Moments after Dave Bolland's Stanley Cup winning goal flew past Tuukka Rask last summer, I found myself thinking, "What a way to go out...a Stanley Cup hero." Maybe it took Bolland a little more time than it took me to realize that the biggest goal he'll ever score could be his last as a Chicago Blackhawk, but the thought had to cross his mind. The world of the salary cap is cruel, and even after his heroics, he was a perfect candidate to be traded.
Bolland was dealt to his hometown Toronto Maple Leafs six days after the Cup clinching Game Six. Now he's playing a bigger role with the Leafs, leading a young team on the rise in the Eastern Conference. He has 3 goals, 2 of which are game winners, and the team is off to it's best start in 20 years.
Saturday night, the hero returns to the United Center to what should be a roaring ovation.
Before I wrote this piece, I found myself wondering how Bolland would be remembered in 30, 40, 50 years. Will he simply be an answer to a trivia question? Will we see him at the United Center in 2035 signing autographs for a thin line of Blackhawks fans? Of course his Cup winner will be part of every Blackhawk pre-game video montage for the rest of eternity, but what about Bolland the player.
Bolland isn't blessed with top end speed or hands. If you've ever seen him out of his equipment, you'd be shocked at how small he looks. He looks more like a bass player in a punk band than an agitator or penalty killer.
My memories of Bolland are snap shots. Frozen moments, if you will. Of course I remember the big goals, but it's the little things he did that made him one of my favorite Hawks to watch.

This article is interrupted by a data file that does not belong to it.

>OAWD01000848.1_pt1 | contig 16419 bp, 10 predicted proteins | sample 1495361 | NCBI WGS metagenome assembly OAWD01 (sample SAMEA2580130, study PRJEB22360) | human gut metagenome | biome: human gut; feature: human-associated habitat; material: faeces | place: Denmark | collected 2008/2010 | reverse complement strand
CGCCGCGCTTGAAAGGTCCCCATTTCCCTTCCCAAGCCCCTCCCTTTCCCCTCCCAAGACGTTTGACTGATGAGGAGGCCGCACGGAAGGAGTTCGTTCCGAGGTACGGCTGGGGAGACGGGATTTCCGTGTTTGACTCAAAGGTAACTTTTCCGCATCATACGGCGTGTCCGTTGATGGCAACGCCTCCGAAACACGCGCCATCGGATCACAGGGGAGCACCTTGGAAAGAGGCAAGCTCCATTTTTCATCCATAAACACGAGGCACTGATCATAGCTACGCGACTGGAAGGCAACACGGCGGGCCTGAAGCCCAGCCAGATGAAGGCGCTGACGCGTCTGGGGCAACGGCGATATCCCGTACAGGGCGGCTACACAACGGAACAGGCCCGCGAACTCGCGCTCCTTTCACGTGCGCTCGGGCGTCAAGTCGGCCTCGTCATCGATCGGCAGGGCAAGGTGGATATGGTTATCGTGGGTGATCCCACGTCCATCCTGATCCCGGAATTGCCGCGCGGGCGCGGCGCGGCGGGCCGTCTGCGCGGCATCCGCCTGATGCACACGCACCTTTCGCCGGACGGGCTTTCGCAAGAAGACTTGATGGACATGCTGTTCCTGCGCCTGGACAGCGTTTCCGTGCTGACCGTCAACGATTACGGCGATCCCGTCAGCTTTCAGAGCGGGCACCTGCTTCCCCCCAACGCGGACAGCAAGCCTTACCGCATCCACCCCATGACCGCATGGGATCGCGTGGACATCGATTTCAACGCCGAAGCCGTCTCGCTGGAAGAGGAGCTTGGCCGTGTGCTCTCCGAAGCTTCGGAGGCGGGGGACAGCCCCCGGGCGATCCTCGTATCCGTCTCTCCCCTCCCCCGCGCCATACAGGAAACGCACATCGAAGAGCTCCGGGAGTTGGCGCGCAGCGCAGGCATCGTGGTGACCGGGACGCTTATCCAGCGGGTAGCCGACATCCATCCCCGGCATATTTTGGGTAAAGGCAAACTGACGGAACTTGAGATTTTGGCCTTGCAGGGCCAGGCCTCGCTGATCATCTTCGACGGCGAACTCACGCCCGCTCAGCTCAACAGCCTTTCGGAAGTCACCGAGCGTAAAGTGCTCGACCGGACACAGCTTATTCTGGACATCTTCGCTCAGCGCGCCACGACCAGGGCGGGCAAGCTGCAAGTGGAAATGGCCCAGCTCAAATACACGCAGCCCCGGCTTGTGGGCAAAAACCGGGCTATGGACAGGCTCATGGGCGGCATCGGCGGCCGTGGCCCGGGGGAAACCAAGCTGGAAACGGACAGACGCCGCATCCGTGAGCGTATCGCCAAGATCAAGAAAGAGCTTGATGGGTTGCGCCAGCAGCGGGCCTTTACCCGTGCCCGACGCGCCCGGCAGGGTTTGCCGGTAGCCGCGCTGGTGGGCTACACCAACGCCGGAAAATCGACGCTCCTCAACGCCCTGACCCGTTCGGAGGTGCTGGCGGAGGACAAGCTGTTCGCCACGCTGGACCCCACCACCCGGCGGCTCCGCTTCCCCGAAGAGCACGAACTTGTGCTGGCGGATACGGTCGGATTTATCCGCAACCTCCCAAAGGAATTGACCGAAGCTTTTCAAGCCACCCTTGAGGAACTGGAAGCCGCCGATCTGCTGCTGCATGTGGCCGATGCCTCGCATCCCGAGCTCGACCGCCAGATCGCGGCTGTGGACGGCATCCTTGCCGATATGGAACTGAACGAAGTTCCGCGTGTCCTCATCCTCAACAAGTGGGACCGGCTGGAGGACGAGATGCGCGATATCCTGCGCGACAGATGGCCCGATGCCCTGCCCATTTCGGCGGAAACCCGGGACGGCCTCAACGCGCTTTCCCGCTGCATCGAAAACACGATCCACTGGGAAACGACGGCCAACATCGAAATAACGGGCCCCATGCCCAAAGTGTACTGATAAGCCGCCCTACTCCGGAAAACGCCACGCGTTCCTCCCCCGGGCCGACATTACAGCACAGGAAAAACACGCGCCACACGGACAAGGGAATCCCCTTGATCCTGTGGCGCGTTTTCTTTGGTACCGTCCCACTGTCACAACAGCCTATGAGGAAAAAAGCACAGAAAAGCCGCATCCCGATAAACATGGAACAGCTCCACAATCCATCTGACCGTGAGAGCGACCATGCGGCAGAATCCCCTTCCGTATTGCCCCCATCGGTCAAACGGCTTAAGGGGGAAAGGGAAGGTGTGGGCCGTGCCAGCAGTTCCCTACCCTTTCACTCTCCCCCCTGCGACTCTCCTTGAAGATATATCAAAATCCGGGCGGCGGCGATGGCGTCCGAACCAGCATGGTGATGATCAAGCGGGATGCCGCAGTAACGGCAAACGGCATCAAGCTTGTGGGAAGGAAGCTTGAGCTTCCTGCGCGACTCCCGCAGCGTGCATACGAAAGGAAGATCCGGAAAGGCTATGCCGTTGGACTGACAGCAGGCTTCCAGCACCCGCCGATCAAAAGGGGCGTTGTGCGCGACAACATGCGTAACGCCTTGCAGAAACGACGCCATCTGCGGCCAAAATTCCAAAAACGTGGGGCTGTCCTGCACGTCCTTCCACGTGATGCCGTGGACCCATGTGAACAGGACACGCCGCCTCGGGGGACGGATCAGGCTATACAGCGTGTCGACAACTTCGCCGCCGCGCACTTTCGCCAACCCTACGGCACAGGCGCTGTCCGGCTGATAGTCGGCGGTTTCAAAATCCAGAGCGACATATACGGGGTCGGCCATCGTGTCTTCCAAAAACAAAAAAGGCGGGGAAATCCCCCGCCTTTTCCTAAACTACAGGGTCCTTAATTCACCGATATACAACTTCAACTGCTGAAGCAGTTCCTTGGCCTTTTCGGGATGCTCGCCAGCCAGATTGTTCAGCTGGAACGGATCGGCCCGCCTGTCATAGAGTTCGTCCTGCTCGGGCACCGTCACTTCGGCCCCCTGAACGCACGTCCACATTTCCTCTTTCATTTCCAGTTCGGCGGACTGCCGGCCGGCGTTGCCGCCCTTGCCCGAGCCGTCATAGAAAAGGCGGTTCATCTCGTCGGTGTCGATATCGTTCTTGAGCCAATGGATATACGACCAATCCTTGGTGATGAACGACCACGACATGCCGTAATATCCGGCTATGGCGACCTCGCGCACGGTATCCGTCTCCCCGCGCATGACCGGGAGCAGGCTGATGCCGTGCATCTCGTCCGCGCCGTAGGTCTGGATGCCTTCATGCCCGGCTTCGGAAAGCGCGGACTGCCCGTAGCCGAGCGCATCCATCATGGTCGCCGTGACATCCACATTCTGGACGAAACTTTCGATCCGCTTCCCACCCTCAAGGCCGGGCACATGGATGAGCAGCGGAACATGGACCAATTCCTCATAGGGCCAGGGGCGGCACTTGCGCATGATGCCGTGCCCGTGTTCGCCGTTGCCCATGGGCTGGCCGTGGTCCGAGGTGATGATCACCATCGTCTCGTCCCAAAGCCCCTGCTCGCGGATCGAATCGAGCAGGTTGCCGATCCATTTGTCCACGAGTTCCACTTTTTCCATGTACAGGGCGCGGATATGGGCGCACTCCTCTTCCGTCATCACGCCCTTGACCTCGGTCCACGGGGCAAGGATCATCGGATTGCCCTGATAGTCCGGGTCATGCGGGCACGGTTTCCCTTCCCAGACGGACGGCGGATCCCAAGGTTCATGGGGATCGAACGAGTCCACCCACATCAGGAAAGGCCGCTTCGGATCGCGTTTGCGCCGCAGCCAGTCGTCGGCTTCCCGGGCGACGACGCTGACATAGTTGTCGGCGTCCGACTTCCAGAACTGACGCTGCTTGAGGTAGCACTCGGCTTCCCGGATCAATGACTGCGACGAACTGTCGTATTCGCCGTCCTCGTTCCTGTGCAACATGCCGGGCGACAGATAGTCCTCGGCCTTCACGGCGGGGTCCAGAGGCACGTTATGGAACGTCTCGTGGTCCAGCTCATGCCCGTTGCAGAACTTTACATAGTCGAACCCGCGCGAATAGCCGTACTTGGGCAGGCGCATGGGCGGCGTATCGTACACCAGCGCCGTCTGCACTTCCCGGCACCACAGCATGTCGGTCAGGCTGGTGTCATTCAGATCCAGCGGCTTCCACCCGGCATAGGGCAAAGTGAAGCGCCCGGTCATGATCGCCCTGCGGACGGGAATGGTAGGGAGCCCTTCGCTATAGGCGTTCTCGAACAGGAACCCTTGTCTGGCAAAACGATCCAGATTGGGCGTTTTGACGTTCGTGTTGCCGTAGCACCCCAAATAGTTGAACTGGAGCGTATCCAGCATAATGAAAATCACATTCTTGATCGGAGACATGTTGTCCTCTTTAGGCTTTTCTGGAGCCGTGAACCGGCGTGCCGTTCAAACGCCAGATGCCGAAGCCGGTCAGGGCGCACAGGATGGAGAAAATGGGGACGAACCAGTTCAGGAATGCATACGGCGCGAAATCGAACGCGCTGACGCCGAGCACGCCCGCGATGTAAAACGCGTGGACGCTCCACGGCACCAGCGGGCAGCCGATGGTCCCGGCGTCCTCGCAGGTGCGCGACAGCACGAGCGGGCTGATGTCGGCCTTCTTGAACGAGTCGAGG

He's a master of irritation and agitation. During his Hawks career, he was commonly matched up against the opposition's top line. He was a thorn in the sides of Daniel and Henrik Sedin and their Vancouver Canucks. During the 2010 Cup run, he frustrated Joe Thornton to the point of almost getting his hand lopped off in the faceoff circle. Before the Hawks captured the Stanley Cup in 2010, they had an impressive run to the 2009 Western Conference Finals, where he centered a fantastic line with Andrew Ladd and Martin Havlat on his wings...a line he claimed as his favorite.
Early last season, the Blackhawks were on the penalty kill, and an opponent's stick had broken. Bolland used his stick to move the broken shaft directly into a passing lane. Of course, moments later, the team on the power play tried to pass through that lane, and the broken stick broke up the pass and the Hawks were able to clear. This is just one of hundred of examples of his hockey intelligence. Bolland is as savvy as he is an irritant.
I had the privilege of interviewing Bolland at several bar events over the past three seasons. He'd always grin when asked which team he hated the most. "Vancouver," he'd always say. "They're a bunch of...nerds." Inevitably, the follow up question would come. "Which Canuck do you hate the most?" "All of them," he'd say with a smile.
Bolland's legacy is complex. Often injured, sometimes invisible, but he'd always rise to the occasion. Last season was by far his worst as a Blackhawk, but the only thing anyone will remember is that moment when the puck crossed the line and the celebration began.
History will remember Dave Bolland as a role player on two elite Championship teams. Hawk fans, I hope, will remember him as more than a footnote in the history books.